The authors would like to thank Renaud Lussier (INESSS) for supporting and validating the research strategy, Erica Monteferrante (McGill University) for helping conduct a preliminary search for planning the current study, and Matthew Herder (Dalhousie University) and Corélia Kostovic (INESSS) for providing insightful comments on the final version of the paper.

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Keywords: artificial intelligence, exceptionalism, ethical, social and legal implications, health technology assessment, health regulation

Citation: Bélisle-Pipon J-C, Couture V, Roy M-C, Ganache I, Goetghebeur M and Cohen IG (2021) What Makes Artificial Intelligence Exceptional in Health Technology Assessment?. Front. Artif. Intell. 4:736697. doi: 10.3389/frai.2021.736697

Received: 05 July 2021; Accepted: 23 September 2021;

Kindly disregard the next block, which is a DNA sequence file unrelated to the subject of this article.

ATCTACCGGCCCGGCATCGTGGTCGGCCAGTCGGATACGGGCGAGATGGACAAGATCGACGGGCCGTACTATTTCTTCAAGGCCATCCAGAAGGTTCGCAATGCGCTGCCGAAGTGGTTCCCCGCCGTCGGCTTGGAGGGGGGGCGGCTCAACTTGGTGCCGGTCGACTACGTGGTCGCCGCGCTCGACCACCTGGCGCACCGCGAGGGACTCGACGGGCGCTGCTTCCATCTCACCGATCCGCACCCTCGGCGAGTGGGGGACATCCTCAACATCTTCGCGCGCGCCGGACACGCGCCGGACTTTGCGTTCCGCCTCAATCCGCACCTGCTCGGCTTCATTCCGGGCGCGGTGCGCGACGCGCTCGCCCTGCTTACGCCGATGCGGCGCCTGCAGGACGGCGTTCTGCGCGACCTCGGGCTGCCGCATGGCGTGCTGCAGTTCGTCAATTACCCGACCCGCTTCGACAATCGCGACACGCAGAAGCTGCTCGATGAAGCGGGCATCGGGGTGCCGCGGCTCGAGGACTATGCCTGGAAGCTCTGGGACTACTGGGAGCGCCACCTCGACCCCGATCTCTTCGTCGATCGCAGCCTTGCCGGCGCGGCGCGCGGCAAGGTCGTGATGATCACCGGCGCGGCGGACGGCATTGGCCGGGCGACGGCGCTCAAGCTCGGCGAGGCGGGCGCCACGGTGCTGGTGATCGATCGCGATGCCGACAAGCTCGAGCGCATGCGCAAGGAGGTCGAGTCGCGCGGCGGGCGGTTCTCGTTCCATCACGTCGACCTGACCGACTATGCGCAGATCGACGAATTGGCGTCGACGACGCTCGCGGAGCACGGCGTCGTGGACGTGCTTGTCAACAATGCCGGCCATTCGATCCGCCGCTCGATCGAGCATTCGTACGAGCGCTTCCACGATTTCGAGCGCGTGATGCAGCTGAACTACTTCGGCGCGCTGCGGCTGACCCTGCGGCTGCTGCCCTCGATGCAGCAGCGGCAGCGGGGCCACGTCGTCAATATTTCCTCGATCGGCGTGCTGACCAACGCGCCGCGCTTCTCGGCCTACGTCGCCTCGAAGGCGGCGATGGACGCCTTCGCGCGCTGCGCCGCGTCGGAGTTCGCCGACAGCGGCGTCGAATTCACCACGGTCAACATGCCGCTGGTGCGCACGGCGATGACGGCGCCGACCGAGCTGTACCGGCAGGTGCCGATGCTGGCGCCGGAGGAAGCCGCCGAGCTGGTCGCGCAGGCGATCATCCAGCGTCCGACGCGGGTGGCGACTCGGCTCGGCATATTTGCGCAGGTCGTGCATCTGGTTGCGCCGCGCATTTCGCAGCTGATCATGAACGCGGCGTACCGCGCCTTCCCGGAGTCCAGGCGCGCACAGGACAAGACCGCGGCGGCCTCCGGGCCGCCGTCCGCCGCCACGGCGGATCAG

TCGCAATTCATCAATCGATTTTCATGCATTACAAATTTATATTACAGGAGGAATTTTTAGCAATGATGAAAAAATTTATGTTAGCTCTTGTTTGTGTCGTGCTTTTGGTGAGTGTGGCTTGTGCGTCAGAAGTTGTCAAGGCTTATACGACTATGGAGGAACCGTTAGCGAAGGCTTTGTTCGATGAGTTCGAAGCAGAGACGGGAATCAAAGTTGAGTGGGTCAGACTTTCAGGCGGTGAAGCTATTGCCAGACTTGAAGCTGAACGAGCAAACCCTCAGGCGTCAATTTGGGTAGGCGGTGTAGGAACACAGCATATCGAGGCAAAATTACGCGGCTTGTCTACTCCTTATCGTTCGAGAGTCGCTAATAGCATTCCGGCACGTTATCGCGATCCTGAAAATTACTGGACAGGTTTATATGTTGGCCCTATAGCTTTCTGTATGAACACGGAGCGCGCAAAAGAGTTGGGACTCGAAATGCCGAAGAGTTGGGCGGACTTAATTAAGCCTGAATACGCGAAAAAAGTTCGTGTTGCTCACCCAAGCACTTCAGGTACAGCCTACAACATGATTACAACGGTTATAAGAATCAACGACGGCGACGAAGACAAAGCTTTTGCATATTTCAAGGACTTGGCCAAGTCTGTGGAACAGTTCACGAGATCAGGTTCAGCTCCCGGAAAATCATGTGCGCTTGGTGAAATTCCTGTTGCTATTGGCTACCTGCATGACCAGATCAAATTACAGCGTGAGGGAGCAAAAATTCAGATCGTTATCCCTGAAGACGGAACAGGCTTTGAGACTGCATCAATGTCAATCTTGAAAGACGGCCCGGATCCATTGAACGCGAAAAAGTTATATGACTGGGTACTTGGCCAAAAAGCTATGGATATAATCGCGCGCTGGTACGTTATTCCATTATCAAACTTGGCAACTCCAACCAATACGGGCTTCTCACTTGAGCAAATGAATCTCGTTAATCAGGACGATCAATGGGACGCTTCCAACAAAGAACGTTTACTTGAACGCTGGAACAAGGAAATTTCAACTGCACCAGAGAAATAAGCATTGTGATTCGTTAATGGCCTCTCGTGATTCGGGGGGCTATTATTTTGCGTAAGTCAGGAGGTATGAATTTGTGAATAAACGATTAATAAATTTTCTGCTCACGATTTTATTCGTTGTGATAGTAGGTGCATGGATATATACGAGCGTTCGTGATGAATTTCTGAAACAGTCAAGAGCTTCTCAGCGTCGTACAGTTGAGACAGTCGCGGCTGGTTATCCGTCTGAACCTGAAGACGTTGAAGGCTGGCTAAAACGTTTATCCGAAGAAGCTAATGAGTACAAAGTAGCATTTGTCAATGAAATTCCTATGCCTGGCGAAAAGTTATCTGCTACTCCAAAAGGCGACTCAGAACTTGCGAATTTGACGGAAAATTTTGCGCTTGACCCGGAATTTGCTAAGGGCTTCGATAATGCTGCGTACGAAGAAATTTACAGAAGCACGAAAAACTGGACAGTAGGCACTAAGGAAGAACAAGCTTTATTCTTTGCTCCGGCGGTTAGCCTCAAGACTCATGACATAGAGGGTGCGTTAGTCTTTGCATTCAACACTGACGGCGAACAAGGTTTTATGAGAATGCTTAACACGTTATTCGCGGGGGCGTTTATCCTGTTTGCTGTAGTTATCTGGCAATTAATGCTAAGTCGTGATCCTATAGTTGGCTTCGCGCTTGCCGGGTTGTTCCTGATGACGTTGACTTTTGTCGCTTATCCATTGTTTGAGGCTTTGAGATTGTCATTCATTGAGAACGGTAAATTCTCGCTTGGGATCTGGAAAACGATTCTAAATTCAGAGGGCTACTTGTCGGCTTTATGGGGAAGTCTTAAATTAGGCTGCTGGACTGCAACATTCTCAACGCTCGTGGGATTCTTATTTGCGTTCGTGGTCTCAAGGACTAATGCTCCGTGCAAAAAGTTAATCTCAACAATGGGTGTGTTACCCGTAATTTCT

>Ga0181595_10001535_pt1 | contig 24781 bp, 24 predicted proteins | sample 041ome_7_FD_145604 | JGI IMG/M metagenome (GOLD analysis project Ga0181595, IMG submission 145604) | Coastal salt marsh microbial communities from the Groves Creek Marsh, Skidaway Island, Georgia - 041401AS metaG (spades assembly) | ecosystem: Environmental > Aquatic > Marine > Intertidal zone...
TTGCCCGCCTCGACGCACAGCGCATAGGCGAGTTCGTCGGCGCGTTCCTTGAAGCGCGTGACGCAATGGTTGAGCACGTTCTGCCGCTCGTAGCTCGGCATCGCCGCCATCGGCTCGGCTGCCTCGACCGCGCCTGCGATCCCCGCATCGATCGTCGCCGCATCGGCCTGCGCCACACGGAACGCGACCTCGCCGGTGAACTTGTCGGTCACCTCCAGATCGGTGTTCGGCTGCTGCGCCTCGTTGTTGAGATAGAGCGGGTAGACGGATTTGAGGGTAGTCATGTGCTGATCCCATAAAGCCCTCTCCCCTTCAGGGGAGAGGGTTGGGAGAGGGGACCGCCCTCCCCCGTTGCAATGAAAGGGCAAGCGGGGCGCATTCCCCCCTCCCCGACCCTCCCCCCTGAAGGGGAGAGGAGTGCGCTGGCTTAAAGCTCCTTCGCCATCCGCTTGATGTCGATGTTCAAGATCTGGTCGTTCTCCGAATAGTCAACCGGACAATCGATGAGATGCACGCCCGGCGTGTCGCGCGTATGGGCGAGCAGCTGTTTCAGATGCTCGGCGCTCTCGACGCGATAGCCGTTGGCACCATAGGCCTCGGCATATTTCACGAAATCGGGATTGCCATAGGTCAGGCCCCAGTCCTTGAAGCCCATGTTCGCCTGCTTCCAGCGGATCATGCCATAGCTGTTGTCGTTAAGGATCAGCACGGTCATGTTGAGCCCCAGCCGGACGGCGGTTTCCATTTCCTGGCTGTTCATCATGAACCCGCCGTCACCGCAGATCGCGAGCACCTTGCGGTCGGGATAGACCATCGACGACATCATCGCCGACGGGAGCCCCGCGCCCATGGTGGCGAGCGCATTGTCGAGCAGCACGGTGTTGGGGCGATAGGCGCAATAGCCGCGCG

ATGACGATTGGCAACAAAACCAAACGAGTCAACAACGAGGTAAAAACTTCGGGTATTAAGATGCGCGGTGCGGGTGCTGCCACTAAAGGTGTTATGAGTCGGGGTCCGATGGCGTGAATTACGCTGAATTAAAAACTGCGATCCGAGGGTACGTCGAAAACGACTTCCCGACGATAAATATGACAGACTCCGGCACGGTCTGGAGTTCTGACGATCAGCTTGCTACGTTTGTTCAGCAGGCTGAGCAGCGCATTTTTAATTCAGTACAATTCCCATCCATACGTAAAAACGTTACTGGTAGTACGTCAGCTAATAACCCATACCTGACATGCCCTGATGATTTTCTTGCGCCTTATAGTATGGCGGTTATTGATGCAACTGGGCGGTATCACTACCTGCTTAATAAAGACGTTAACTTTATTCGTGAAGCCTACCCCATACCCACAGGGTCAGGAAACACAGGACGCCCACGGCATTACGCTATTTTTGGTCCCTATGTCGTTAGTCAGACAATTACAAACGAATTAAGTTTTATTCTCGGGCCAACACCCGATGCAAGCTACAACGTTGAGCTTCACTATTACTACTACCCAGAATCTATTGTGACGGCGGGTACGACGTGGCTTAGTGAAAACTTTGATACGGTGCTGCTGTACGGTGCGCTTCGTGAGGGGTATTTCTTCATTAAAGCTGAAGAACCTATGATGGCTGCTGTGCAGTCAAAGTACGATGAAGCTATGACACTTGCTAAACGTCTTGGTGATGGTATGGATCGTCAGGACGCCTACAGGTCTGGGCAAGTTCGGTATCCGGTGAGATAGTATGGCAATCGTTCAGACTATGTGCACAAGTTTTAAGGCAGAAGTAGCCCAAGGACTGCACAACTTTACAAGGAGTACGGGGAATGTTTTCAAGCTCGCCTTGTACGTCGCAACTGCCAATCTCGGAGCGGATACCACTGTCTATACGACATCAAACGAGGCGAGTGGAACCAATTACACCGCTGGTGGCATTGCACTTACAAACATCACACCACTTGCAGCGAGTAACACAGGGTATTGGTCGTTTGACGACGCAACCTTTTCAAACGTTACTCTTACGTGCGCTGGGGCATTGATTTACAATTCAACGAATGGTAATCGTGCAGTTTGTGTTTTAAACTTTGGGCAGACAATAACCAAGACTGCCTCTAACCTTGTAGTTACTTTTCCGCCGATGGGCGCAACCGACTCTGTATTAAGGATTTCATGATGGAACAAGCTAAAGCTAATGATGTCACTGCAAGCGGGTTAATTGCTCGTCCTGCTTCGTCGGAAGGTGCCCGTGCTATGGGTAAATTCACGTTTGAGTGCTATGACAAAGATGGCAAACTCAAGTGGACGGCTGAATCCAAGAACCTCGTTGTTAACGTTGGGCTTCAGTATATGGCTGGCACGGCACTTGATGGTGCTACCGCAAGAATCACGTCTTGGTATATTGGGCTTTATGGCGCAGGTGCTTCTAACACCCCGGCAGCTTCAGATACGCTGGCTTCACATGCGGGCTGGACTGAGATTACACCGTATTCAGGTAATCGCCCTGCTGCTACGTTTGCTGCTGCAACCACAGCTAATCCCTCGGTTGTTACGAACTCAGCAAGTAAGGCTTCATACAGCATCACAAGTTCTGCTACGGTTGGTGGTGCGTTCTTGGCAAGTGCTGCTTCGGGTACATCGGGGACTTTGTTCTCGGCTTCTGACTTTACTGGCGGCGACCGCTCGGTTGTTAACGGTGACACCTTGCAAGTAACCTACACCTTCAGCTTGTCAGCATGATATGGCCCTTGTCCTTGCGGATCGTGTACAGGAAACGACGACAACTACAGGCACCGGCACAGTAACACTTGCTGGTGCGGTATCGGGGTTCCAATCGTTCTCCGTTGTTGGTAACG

Published: 02 November 2021.

Edited by:

Pietro Lio, University of Cambridge, United Kingdom

Reviewed by:

Ibrahem Kandel, Universidade NOVA de Lisboa, Portugal
Rubul Kumar Bania, North-Eastern Hill Uiveristy, India

Copyright © 2021 Bélisle-Pipon, Couture, Roy, Ganache, Goetghebeur and Cohen. This is an open-access article distributed under the terms of the Creative Commons Attribution License (CC BY). The use, distribution or reproduction in other forums is permitted, provided the original author(s) and the copyright owner(s) are credited and that the original publication in this journal is cited, in accordance with accepted academic practice. No use, distribution or reproduction is permitted which does not comply with these terms.

*Correspondence: Jean-Christophe Bélisle-Pipon, jean-christophe_belisle-pipon@sfu.ca